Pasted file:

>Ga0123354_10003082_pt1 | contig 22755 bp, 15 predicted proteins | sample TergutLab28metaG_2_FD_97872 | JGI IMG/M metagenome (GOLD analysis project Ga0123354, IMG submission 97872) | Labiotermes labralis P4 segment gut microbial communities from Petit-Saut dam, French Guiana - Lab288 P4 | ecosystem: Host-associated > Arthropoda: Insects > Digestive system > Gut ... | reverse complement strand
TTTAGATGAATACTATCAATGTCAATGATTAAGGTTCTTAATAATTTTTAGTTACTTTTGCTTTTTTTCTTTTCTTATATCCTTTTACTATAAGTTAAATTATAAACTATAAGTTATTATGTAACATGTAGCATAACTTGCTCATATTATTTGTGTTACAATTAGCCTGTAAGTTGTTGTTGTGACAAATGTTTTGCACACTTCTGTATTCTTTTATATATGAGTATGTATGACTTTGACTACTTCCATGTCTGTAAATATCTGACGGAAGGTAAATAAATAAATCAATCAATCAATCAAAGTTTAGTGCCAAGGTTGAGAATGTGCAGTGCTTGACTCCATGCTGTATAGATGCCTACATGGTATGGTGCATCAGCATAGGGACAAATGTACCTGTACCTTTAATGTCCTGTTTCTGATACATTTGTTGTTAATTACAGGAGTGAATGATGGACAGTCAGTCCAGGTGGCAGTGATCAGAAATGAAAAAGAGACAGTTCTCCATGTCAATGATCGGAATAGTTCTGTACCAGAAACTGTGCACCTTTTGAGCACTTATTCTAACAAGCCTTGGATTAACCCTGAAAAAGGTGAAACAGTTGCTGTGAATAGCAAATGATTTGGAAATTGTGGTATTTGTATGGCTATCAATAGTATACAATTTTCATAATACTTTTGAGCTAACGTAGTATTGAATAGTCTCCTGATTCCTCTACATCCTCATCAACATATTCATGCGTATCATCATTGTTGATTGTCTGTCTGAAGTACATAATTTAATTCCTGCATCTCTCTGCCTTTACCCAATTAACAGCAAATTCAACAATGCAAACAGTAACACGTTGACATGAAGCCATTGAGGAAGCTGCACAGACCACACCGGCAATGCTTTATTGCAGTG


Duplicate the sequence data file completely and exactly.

>Ga0123354_10003082_pt1 | contig 22755 bp, 15 predicted proteins | sample TergutLab28metaG_2_FD_97872 | JGI IMG/M metagenome (GOLD analysis project Ga0123354, IMG submission 97872) | Labiotermes labralis P4 segment gut microbial communities from Petit-Saut dam, French Guiana - Lab288 P4 | ecosystem: Host-associated > Arthropoda: Insects > Digestive system > Gut ... | reverse complement strand
TTTAGATGAATACTATCAATGTCAATGATTAAGGTTCTTAATAATTTTTAGTTACTTTTGCTTTTTTTCTTTTCTTATATCCTTTTACTATAAGTTAAATTATAAACTATAAGTTATTATGTAACATGTAGCATAACTTGCTCATATTATTTGTGTTACAATTAGCCTGTAAGTTGTTGTTGTGACAAATGTTTTGCACACTTCTGTATTCTTTTATATATGAGTATGTATGACTTTGACTACTTCCATGTCTGTAAATATCTGACGGAAGGTAAATAAATAAATCAATCAATCAATCAAAGTTTAGTGCCAAGGTTGAGAATGTGCAGTGCTTGACTCCATGCTGTATAGATGCCTACATGGTATGGTGCATCAGCATAGGGACAAATGTACCTGTACCTTTAATGTCCTGTTTCTGATACATTTGTTGTTAATTACAGGAGTGAATGATGGACAGTCAGTCCAGGTGGCAGTGATCAGAAATGAAAAAGAGACAGTTCTCCATGTCAATGATCGGAATAGTTCTGTACCAGAAACTGTGCACCTTTTGAGCACTTATTCTAACAAGCCTTGGATTAACCCTGAAAAAGGTGAAACAGTTGCTGTGAATAGCAAATGATTTGGAAATTGTGGTATTTGTATGGCTATCAATAGTATACAATTTTCATAATACTTTTGAGCTAACGTAGTATTGAATAGTCTCCTGATTCCTCTACATCCTCATCAACATATTCATGCGTATCATCATTGTTGATTGTCTGTCTGAAGTACATAATTTAATTCCTGCATCTCTCTGCCTTTACCCAATTAACAGCAAATTCAACAATGCAAACAGTAACACGTTGACATGAAGCCATTGAGGAAGCTGCACAGACCACACCGGCAATGCTTTATTGCAGTG